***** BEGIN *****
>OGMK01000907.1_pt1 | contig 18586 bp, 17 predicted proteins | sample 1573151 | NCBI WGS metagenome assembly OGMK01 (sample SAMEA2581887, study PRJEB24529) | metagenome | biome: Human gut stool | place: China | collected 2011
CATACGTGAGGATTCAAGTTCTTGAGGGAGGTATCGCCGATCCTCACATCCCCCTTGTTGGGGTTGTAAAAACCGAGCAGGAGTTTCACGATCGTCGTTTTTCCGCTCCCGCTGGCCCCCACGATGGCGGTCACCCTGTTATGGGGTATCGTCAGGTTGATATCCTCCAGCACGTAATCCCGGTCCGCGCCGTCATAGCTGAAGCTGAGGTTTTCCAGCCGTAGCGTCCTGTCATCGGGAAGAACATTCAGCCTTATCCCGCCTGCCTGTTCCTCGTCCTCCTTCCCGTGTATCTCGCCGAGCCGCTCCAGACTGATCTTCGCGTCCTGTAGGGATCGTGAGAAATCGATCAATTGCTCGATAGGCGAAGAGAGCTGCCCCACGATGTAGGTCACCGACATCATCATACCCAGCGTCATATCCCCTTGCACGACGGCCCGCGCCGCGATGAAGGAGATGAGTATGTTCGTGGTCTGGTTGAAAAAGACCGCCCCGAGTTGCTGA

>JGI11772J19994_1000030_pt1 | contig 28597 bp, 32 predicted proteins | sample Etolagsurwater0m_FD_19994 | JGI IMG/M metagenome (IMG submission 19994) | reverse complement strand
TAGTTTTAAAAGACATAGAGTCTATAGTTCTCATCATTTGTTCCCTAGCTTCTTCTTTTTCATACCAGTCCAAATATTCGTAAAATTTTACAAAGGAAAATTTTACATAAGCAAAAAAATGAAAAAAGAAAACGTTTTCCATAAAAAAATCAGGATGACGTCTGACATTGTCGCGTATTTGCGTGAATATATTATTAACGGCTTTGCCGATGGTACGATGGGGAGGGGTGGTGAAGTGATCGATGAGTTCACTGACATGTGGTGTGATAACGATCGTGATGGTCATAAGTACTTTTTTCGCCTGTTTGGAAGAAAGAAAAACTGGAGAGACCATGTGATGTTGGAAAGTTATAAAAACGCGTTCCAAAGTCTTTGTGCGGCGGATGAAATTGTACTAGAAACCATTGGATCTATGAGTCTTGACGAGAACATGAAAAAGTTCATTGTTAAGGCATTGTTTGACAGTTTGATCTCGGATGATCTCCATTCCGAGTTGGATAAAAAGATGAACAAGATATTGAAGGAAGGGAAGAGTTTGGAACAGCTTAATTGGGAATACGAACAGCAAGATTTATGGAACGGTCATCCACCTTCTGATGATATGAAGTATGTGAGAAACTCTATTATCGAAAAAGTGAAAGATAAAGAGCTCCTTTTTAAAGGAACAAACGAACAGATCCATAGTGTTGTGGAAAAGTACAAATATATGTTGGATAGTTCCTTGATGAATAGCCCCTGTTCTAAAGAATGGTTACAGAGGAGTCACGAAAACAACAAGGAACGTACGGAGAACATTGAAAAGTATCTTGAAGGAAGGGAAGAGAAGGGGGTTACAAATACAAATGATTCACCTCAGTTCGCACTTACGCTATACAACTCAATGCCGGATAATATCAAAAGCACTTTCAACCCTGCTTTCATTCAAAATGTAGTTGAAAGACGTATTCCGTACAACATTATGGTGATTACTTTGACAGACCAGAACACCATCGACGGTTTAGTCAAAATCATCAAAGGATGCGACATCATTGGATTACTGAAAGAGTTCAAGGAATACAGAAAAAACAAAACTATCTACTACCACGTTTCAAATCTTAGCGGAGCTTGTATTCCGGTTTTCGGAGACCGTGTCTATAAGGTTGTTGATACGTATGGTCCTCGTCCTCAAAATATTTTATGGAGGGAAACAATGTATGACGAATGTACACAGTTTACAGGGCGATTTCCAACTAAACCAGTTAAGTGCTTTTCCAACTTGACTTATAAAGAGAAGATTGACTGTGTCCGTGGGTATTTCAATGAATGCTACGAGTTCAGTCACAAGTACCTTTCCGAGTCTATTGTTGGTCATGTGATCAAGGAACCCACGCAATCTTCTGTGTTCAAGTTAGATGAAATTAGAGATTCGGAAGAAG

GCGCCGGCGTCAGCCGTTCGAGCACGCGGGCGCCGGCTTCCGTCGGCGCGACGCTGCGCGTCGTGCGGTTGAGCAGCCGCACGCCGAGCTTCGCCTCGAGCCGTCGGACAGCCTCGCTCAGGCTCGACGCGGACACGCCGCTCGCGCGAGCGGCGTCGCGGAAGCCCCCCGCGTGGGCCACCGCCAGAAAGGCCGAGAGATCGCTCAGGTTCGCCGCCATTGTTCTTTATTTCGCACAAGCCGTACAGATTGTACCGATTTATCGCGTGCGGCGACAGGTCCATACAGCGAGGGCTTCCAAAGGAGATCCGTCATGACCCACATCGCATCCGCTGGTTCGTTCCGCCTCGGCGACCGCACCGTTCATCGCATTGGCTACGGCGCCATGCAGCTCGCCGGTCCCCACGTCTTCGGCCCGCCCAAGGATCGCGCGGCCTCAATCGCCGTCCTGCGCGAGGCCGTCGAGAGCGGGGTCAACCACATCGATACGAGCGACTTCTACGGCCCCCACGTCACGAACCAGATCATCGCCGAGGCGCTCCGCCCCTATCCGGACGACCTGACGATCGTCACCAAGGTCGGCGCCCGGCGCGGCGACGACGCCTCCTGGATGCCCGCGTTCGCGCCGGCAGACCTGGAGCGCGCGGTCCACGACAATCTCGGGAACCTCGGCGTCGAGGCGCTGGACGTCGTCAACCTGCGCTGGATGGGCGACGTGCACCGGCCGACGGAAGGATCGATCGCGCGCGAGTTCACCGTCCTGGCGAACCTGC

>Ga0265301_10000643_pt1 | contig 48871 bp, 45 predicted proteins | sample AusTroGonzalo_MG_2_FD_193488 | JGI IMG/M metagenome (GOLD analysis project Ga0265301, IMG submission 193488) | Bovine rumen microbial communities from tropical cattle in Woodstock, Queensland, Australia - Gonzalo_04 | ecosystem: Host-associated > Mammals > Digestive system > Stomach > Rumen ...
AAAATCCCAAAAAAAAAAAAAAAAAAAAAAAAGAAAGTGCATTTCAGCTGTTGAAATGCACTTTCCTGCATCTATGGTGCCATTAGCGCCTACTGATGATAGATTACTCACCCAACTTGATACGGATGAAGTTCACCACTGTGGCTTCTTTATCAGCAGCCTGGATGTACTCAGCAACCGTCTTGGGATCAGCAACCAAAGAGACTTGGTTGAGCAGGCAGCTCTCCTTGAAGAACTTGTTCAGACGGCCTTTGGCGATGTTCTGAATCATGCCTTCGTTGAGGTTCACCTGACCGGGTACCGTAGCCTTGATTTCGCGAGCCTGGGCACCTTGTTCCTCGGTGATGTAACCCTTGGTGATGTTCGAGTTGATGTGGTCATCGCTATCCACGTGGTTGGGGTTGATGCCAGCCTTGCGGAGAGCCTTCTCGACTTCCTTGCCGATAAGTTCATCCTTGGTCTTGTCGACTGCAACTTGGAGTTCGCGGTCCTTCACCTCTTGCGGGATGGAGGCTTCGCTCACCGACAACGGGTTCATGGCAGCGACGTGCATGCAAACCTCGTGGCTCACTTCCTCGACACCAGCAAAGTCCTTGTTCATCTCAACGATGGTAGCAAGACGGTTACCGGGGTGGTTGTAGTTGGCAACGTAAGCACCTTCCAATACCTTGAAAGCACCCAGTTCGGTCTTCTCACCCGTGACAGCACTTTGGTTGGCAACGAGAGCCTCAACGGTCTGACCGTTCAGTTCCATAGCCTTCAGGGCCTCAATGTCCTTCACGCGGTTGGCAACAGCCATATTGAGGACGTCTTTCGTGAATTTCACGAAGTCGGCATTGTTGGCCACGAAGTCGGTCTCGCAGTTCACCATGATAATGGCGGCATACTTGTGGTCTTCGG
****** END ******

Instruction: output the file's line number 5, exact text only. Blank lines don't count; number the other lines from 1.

GCGCCGGCGTCAGCCGTTCGAGCACGCGGGCGCCGGCTTCCGTCGGCGCGACGCTGCGCGTCGTGCGGTTGAGCAGCCGCACGCCGAGCTTCGCCTCGAGCCGTCGGACAGCCTCGCTCAGGCTCGACGCGGACACGCCGCTCGCGCGAGCGGCGTCGCGGAAGCCCCCCGCGTGGGCCACCGCCAGAAAGGCCGAGAGATCGCTCAGGTTCGCCGCCATTGTTCTTTATTTCGCACAAGCCGTACAGATTGTACCGATTTATCGCGTGCGGCGACAGGTCCATACAGCGAGGGCTTCCAAAGGAGATCCGTCATGACCCACATCGCATCCGCTGGTTCGTTCCGCCTCGGCGACCGCACCGTTCATCGCATTGGCTACGGCGCCATGCAGCTCGCCGGTCCCCACGTCTTCGGCCCGCCCAAGGATCGCGCGGCCTCAATCGCCGTCCTGCGCGAGGCCGTCGAGAGCGGGGTCAACCACATCGATACGAGCGACTTCTACGGCCCCCACGTCACGAACCAGATCATCGCCGAGGCGCTCCGCCCCTATCCGGACGACCTGACGATCGTCACCAAGGTCGGCGCCCGGCGCGGCGACGACGCCTCCTGGATGCCCGCGTTCGCGCCGGCAGACCTGGAGCGCGCGGTCCACGACAATCTCGGGAACCTCGGCGTCGAGGCGCTGGACGTCGTCAACCTGCGCTGGATGGGCGACGTGCACCGGCCGACGGAAGGATCGATCGCGCGCGAGTTCACCGTCCTGGCGAACCTGC